Taking part in a Labour-initiated debate on the CSA, Mr Leigh said a vision of restructuring social security policy into 'something much more personal and postive' was one that could be shared by all political parties.
The MP for Gainsborough and Horncastle's position in the political spectrum is such that his visions of public policy are pretty strong for his own party, let alone Labour or the Liberal Democrats. A Eurosceptic, he was sacked by John Major as Under-Secretary for Trade and Industry in last summer's reshuffle.
But Mr Leigh is certainly not a lone voice. He is a political soul mate of Peter Lilley, Secretary of State for Social Security, and Michael Portillo, Chief Secretary to the Treasury, Indeed his remarks contained echoes of Mr Portillo's speech a week ago deploring the way dependency on state benefits eroded self-sufficiency.
Mr Leigh said the debate about the CSA had come at an interesting point in that about society as a whole. 'The 1980s may have been an era of dismantling inefficient distant state structures; the problem is that people drew the wrong moral from the story. They came to believe that individuals could divorce themselves from each other and from society. Society came to be seen as a disparate collection of largely professional and expert groups.
'But the real villain of the piece is social security in assuming that we are all strangers to one another and society.' A vast bureaucracy had been erected, spending pounds 80bn: the CSA was a particularly painful cog.
'We want to make the CSA and social security generally more personal, more humane and more designed to empower people out of dependency and into family support, not state support.'
Mr Leigh said absent parents should not be let off the hook. 'If anything they should be impaled upon it more securely.' This would, however, be on the basis of continued access, care and involvement in the upbringing of the children. The absent father should not be seen just as 'some distant sugar daddy' required to pay the bills.
'Parents may divorce in the sense that they refuse to live together, but they cannot divorce their lives if they have children, and society should state this clearly and boldly. There can be no clean break.'
With backbench MPs on both sides of the chamber airing the grievances of second families hit by the CSA's demands, Peter Lilley received unexpected support for his defence of the aims of the agency from Diane Abbott, Labour MP for Hackney North and Stoke Newington.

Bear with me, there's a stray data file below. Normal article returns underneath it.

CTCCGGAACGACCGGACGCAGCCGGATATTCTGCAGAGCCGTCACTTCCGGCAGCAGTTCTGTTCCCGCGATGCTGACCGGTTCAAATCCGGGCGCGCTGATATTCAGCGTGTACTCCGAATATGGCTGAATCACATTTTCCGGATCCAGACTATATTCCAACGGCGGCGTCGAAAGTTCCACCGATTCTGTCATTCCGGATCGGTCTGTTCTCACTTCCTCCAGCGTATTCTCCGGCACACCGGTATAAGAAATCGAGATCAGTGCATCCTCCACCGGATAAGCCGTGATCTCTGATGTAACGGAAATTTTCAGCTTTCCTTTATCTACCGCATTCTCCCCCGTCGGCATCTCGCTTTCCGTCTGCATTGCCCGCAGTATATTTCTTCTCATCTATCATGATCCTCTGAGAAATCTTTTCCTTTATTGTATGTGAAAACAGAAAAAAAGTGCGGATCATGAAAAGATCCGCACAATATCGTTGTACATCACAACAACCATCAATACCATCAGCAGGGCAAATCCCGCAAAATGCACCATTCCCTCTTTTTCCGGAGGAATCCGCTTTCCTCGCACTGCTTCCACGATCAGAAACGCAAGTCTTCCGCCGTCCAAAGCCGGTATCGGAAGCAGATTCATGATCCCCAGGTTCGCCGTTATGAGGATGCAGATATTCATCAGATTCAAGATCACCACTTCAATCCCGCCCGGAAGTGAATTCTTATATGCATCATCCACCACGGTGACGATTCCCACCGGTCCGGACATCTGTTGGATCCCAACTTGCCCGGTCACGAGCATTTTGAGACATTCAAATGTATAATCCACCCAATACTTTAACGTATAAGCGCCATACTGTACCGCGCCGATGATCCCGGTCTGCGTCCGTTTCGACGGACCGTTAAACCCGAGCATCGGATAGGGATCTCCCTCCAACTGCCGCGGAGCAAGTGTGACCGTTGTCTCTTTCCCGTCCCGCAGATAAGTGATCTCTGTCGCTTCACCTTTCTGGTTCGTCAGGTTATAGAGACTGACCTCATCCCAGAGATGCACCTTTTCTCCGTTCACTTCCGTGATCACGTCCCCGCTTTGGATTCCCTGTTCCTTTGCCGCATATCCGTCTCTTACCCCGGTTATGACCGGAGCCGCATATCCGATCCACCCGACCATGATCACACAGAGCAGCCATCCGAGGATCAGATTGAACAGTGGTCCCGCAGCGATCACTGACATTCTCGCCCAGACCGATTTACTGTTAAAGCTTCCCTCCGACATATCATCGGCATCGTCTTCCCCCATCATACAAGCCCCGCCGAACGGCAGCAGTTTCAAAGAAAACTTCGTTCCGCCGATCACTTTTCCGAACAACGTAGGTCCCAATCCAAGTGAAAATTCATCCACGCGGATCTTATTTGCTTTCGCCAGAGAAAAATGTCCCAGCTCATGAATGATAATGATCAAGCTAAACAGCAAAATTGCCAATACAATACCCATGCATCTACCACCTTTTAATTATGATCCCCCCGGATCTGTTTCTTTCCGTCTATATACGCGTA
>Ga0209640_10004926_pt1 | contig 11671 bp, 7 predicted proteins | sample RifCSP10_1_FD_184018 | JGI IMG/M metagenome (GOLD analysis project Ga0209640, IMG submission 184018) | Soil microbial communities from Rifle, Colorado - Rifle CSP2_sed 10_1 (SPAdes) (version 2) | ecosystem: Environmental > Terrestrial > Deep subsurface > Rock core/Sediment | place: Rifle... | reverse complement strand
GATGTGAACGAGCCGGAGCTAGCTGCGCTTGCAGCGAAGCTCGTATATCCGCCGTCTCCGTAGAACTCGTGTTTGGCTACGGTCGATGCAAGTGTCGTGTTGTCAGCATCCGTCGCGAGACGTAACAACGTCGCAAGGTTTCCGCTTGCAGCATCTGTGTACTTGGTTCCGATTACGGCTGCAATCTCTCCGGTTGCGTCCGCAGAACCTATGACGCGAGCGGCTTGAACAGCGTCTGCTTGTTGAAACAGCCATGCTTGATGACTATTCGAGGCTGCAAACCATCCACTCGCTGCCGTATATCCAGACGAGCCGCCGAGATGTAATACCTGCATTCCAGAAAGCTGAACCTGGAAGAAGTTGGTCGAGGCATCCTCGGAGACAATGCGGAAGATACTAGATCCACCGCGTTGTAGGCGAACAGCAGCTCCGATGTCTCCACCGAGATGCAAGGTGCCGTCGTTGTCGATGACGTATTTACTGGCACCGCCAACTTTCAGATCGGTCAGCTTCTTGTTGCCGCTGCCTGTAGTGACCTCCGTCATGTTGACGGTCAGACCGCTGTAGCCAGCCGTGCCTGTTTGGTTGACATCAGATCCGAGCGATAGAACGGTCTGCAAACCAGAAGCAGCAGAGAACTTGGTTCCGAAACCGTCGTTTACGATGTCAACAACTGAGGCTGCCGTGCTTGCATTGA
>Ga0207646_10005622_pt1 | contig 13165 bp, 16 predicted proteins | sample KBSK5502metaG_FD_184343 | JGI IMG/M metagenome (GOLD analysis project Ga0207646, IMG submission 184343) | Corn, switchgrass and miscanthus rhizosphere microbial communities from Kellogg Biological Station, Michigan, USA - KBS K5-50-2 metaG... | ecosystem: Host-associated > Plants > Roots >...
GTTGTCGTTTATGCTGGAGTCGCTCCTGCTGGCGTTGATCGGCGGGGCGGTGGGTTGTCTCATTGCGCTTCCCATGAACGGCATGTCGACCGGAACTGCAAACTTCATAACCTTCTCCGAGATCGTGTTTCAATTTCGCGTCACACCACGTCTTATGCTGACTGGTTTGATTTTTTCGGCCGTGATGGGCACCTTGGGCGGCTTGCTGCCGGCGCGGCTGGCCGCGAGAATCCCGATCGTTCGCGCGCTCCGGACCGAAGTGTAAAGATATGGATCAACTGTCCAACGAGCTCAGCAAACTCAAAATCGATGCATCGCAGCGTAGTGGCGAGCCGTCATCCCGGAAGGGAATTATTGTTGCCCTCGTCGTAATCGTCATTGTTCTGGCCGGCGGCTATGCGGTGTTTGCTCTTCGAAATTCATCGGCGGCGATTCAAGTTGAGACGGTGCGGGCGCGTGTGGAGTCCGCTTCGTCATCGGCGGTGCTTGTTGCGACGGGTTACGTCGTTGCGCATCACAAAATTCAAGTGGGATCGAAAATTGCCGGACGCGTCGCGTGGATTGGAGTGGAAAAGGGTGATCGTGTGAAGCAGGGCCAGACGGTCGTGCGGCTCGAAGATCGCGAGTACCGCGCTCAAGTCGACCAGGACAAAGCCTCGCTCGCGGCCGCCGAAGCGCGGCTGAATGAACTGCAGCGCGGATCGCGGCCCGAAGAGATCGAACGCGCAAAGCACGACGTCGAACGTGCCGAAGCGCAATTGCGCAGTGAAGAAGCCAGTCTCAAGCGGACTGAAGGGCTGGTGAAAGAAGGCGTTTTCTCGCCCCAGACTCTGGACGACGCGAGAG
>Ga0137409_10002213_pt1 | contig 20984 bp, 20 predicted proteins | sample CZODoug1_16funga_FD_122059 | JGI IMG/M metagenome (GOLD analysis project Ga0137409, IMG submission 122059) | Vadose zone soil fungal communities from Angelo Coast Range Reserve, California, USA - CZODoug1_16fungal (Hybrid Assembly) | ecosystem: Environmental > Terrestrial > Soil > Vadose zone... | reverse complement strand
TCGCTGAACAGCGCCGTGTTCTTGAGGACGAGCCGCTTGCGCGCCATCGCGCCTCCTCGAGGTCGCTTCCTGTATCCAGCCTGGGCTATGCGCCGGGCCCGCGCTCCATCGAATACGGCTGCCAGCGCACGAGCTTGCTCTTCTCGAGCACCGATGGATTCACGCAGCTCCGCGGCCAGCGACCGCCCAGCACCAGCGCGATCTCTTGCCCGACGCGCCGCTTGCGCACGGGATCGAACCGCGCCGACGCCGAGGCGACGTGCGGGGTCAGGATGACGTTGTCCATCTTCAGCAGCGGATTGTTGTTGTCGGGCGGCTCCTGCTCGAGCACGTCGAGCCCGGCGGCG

'If the CSA is to succeed, what has to happen is a sea change in attitudes,' Ms Abbott said. 'Too many quite well-meaning absent parents have believed that so long as they saw their children regularly and paid pocket money, they were content for income support to bear the burden of the real cost of bring up those children.'
IN A maiden speech, David Chidgey, Liberal Democrat winner of last month's Eastleigh by-election, said his election had been a powerful message to the Government to listen to the people and change its policies. Somewhat improbably, unless Eastleigh has an unusually high proportion of absent and lone parents, he said the need to reform the CSA was his constituents' greatest concern.
'The draconian operations of the CSA and the clear evidence that it is the Treasury and not the children who are far and away the major beneficiaries only serve to underline the need for urgent and fundamental review of the current system of maintenance.'
OPENING the debate, Donald Dewar, Labour's social security spokesman, said the CSA needed friends. Without swift action to change the rules and its rigid framework it might not survive. 'Any government that pursues at this point a wait-and-see policy is fuelling the crisis and playing a very dangerous game.'
That, though, appeared the essence of Mr Lilley's game - at least until he sees the effect of changes already in hand at the agency and a report on it by the Select Committee on Social Security due in October. 'Anything to do with children, family breakdown and money is bound to raise strong emotions,' he said, neatly summing up his and the CSA's predicament.
On the verge of rebellion, Michael Stern, Conservative MP for Bristol NW, said the Government had created a monster. It was not sufficient to say 'we will get around to doing something about that monster in our own time'. Real hardship was being caused, he said. 'We are entitled to expect more radical action from this Government in dealing with that hardship than we have so far.'Reuse content